As you guys know, thanks to my girlfriend, I now have a Gransfors Bruks Scandinavian Forest Axe. That will allow me to finally start posting about midsize axes, as I will have a known standard to which to compare. I do however realize that the Scandinavian Forest Axe is not nearly as well known as its smaller cousin the Gransfors Bruks Small Forest Axe. As such, I want to take a brief look at the two, so that people who have never seen a Gransfors Bruks Scandinavian Forest Axe have a better idea of the point of reference.
Manufacturer: Gransfors Bruks AB
Axe Head Weight: Advertised as 2 lb, but actually measured as 1.75 lb
Axe Length: 25 inches
Axe Head Material: Unknown Swedish steel; HRC 57 on the Rockwell Scale
Handle Material: American hickory
The axe is everything you would expect from a Gransfors Bruks axe. The alignment and finish are perfect. It comes with a nice leather sheath. Everything seems to have been well thought out and checked before the axe was put on the market.
The Scandinavian Forest Axe is a serious tool. It has a much more substantial feel than the Small Forest Axe, although it is still light enough to be carried in a backpack or used with one hand when carving. This size axe however is towards the high end of what I would consider carrying in a backpack over an extended distance.
Here you can see the Gransfors Bruks Scandinavian Forest Axe next to the Gransfors Bruks Small Forest Axe.
The heads of the two axes are identical in shape with that of the Scandinavian Forest Axe being proportionally larger. The head is advertised as being half a pound heavier than that of the Small Forest Axe, but I measured it as being only a quarter pound heavier. The measurement was done by weighing a replacement handle and subtracting it from the total weight of the axe. The attachment method is the same, and has proven to be very secure.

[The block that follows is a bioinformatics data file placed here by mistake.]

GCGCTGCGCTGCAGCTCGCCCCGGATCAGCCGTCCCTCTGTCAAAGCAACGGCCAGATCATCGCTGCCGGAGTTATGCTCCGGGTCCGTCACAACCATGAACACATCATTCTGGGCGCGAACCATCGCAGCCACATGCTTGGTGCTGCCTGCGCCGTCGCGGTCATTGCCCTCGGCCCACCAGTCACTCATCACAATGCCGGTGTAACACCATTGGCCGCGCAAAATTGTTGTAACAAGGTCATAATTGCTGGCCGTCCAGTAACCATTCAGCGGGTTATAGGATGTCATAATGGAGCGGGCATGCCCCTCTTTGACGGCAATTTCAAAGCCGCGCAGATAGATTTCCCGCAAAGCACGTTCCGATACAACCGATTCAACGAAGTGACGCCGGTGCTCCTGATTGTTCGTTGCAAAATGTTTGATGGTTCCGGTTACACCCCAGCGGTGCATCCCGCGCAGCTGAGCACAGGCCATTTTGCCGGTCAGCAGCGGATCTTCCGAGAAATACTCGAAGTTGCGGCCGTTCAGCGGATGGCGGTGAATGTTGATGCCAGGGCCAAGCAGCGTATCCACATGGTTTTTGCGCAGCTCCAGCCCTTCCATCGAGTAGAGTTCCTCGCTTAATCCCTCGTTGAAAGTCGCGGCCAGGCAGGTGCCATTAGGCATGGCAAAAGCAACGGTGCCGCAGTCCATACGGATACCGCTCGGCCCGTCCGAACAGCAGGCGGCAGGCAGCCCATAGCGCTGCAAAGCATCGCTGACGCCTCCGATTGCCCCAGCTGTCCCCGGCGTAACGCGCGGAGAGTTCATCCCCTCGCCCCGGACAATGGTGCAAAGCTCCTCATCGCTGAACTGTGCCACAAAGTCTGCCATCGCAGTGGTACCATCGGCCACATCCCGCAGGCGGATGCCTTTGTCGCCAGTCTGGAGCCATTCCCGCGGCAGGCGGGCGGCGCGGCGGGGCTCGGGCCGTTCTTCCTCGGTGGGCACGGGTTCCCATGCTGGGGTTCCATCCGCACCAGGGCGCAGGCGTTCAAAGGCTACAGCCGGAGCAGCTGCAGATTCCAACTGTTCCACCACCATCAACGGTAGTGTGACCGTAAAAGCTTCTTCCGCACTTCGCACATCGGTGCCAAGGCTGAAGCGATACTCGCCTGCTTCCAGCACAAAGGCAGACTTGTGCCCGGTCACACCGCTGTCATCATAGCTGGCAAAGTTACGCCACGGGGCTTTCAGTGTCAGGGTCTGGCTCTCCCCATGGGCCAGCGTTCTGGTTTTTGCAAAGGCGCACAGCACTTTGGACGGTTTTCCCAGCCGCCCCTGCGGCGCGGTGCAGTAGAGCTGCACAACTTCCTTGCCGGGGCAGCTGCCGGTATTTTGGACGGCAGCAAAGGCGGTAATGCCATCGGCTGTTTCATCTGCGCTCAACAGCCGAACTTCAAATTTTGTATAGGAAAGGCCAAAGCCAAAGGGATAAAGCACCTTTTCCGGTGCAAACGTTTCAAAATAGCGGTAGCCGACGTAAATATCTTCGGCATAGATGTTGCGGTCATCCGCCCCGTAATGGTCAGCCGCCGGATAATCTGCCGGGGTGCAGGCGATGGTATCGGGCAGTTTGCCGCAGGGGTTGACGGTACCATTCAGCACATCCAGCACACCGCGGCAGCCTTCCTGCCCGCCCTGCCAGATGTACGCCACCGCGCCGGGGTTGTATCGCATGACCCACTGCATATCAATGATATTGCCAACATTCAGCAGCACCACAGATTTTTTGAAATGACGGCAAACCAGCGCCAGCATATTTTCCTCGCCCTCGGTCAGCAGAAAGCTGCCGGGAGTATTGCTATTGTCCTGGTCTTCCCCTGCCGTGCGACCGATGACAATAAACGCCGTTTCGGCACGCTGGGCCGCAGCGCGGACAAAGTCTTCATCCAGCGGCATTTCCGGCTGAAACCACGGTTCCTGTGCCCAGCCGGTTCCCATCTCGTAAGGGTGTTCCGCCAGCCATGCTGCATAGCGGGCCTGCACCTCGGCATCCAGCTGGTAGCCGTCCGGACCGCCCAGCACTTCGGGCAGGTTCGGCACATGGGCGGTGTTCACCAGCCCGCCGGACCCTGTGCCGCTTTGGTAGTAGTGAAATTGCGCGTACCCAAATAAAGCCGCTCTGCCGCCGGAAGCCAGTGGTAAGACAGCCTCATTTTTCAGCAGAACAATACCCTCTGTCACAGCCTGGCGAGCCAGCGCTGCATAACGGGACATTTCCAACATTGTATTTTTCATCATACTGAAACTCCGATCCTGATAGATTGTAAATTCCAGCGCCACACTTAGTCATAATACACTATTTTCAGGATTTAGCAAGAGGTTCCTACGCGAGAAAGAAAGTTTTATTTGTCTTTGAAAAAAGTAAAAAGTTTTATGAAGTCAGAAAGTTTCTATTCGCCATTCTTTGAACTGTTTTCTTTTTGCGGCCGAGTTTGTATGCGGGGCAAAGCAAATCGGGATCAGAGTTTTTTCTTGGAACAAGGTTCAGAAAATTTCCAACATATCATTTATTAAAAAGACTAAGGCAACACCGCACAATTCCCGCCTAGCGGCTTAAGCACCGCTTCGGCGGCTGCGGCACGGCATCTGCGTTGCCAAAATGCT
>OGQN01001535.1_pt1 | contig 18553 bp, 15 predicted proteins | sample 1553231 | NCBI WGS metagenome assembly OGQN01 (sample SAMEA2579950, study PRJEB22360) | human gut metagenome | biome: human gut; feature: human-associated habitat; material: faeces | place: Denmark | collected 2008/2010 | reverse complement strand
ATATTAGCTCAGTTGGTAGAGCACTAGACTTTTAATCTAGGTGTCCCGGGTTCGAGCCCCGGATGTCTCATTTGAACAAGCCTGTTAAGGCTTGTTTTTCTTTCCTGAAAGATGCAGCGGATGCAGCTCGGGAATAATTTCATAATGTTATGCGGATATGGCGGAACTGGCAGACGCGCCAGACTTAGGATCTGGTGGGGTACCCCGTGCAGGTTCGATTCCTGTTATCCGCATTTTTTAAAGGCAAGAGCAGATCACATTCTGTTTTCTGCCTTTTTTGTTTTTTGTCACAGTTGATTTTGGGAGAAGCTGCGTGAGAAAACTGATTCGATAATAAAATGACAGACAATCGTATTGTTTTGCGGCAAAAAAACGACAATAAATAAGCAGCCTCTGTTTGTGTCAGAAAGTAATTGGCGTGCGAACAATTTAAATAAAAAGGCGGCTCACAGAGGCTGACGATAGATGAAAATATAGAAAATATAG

Just like with the Small Forest Axe, the head expands a bit too abruptly for my liking when it nears the eye. This takes away from some of the splitting efficiency.
The balance of the axe is almost perfect; something that becomes very important with axes this size. As you can see, the balance point is right near the head, and the head sits almost horizontally. The bit is only slightly heavier than the poll, and that is why you see it tipping down by a small degree.
The handle of the Scandinavian Forest Axe is about five inches longer than that of the Small Forest Axe, and the grain is very high quality. The Scandinavian Forest Axe is the one on the left.
The performance of the axe is great as expected. There is nothing here which would deviate from what is expected from a Gransfors Bruks axe, and would give a great point of reference when looking at some other axes in this size range.